Inside Hadassah: Jewish Visionaries and Missions That Empower
Hadassah was founded on Purim, a time when we remember our namesake, Esther. Together with her Uncle Mordecai, she bravely persuaded King Ahasuerus to spare the Jews of Persia. Today we, too, recognize the power of teamwork and the support systems needed to carry out Hadassah’s mission. This month, we highlight the Hadassah Foundation, another life-changing arm of Hadassah, now in its 6th year. Through its work, women and girls are empowered to be all they can be. So this Purim let’s celebrate the vision and power of Esther and Hadassah. Hag Sameah!
Israeli Environmentalist Gets High Honors
Alon Tal, Ph.D. (below), a former Young Judaean, was given the prestigious Charles Bronfman Prize in Jerusalem in January. The $100,000 humanitarian award was bestowed on this “outstanding environmental visionary, who set out to change the world and has actually done so,” according to prize administrators. “Tal’s actions have forever changed the face of environmental policy in Israel.”
Tal, 45, is the founder of the Arava Institute for Environmental Studies on Kibbutz Ketura, which functions under the auspices of Tel Aviv University and recruits students from throughout the Middle East. He also established the Israel Union for Environmental Defense, long considered Israel’s most effective environmental advocacy organization. Tal is the chair of the organizing committee for the United Nations’ November 2006 conference on “Deserts and Desertification: Challenges and Opportunities,” which will be the first United Nations-sponsored convention to be held in Israel.
A native of North Carolina, Tal (formerly Alon Rosenthal) has a long history of involvement in Young Judaea. As a teenager, he was the national programming vice president, and he attended Year Course and later taught there as well. He also served as the director of Young Judaea’s Camp Tel Yehudah.
Tal is the second recipient of the Charles Bronfman Prize, established in 2004 by Bronfman’s children in honor of the philanthropist’s 70th birthday and intended to celebrate the vision and talent of an individual or team whose humanitarian work has contributed significantly to the betterment of the world.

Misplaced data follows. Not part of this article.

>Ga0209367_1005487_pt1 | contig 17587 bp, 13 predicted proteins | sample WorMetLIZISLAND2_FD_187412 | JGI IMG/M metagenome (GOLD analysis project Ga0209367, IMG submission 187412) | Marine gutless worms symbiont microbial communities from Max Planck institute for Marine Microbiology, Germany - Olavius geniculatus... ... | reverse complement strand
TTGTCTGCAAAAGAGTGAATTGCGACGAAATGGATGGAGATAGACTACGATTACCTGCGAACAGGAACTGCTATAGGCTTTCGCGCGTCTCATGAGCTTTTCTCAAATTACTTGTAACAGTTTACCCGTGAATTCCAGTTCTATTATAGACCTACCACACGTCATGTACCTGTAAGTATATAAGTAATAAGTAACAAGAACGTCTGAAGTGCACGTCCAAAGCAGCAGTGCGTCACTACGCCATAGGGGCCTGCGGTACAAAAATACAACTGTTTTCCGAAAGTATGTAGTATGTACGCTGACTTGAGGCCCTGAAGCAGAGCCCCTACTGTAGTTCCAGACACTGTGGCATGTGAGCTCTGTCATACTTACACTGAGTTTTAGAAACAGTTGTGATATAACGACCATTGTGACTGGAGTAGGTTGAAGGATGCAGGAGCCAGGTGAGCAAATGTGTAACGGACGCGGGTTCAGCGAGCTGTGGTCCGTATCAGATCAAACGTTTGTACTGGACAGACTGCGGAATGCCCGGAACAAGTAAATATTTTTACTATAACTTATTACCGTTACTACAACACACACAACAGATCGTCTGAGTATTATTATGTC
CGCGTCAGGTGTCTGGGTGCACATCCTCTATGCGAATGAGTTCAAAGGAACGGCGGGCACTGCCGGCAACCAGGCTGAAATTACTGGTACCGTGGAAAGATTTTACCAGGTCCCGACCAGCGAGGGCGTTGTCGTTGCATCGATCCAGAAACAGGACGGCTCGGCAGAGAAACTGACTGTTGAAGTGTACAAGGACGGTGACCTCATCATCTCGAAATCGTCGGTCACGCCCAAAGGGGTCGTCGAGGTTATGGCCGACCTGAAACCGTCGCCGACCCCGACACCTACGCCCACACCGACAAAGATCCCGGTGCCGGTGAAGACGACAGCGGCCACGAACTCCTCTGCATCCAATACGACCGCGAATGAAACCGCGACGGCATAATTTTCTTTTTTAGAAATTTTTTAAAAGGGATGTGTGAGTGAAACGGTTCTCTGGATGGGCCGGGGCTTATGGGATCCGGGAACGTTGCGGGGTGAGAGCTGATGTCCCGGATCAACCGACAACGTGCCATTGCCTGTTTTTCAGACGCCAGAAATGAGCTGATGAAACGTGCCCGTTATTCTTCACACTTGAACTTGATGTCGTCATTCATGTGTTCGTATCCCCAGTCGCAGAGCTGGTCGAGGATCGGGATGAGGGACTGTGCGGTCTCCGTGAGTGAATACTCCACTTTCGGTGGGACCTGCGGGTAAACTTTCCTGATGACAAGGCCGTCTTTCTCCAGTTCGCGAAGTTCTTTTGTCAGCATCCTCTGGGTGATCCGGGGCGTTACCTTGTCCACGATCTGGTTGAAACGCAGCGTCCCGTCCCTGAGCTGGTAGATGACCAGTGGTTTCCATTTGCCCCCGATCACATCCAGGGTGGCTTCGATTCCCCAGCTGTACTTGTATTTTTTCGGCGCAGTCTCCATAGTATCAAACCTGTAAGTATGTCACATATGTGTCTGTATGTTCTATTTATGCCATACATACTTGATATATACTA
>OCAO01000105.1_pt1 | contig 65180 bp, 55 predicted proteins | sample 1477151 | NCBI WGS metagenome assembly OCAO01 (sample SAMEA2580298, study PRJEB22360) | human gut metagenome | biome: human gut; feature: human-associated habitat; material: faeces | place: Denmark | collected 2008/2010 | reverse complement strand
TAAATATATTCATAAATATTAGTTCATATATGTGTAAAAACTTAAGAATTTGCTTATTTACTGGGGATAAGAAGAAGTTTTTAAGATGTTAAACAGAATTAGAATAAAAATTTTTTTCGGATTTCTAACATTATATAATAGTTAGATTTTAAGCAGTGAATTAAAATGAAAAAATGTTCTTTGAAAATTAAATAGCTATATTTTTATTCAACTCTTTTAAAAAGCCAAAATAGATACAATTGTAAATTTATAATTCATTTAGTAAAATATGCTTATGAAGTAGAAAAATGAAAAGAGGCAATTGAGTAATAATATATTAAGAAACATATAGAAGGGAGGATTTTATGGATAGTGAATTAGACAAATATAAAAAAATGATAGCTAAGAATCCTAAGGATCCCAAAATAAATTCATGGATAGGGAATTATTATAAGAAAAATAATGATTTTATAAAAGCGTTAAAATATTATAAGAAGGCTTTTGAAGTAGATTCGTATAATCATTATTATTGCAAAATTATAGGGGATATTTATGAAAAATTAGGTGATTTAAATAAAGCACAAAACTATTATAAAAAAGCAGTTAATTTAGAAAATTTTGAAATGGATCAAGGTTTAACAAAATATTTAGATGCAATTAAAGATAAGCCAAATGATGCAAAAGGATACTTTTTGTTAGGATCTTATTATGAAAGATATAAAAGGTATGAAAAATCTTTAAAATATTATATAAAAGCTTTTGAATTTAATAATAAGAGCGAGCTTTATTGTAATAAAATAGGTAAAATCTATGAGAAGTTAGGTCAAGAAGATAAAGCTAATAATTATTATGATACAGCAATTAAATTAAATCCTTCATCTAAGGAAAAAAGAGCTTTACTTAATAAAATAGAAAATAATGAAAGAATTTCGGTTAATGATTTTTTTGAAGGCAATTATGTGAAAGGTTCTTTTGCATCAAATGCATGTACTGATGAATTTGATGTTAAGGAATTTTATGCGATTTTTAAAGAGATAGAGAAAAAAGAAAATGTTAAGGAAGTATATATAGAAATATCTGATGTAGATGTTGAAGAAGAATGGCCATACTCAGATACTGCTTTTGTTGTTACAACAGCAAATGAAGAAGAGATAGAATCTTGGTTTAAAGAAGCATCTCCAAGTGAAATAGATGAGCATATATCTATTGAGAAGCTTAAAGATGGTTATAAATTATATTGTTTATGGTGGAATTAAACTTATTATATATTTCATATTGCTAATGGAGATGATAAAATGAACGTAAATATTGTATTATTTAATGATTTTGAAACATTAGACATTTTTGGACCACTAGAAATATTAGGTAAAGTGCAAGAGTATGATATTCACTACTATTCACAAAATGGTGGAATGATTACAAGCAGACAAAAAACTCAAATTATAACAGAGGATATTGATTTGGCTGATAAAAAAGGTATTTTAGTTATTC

Spring in Netanya
It’s not too late to add an exciting SPIN to your life.
Spend a month in Israel, from April 27 to May 23, volunteering in the charming seaside town of Netanya. While contributing your talents to Israeli society—tutoring English, working in a hospital or in an experimental garden—you’ll also have the opportunity to enrich your own knowledge through touring, attending lectures and taking Hebrew and folk-dancing classes. Spring for a change: call 800-363-2373 or e-mail win.spin@ hadassah.org.
Young Judaeans See Hadassah in Action
Hadassah’s seminar for Year Course participants was redesigned this year to accommodate the largest group of students ever. In the past, the seminar was a three-day event where all Year Coursers got together to learn about Hadassah’s important projects in Israel. But with over 400 teenagers on the program, in different locations across the country, it was decided that the seminar would be spread throughout the year.
So, one day last November, the Young Judaeans in Jerusalem visited the grave of Henrietta Szold and the Hadassah convoy memorial, as well as toured parts of the Hadassah– Hebrew University Medical Center at Ein Kerem. The highlight of the day was a mural-painting project undertaken by the students to brighten up the construction fences that cut across the campus as buildings are added and improved.
At the same time, Year Course participants volunteering in Bat Yam visited the Meir Shfeya Youth Aliyah Village; Shalem students in Tiberias went to Ben Yakir, a religious Youth Aliyah village; and the 102 Young Judaeans volunteering in Tel Aviv spent an afternoon at Hadassah Neurim near Netanya. The American and Israeli teens performed for each other and played sports together.
Later this year, Year Coursers will have the opportunity to see the Hadassah projects they missed this time around, giving them a full perspective on the organization’s contributions to Israel.
Five American Veterans Honored by Israel
Five World War II veterans were commended for their participation in the fight against the Nazis, with awards signed by Israel’s Defense Minister Shaul Mofaz, in a ceremony in New York on Veteran’s Day last year.
Maynard Hanson, Ray Callanan, Robert Patton, Mickey Dorsey (left, receiving his award from Israeli Consul Amir Ofek) and the late Lynn LaBarre were nominated for the award by Miriam Meisels Griver, president of Hadassah Israel. She met the group last spring on a trip to Germany, at a ceremony at the concentration camp at Waldstadt where her father had been an inmate. The soldiers had passed through the camp during the war and saved his life, demanding medical attention for him after he had been left for dead.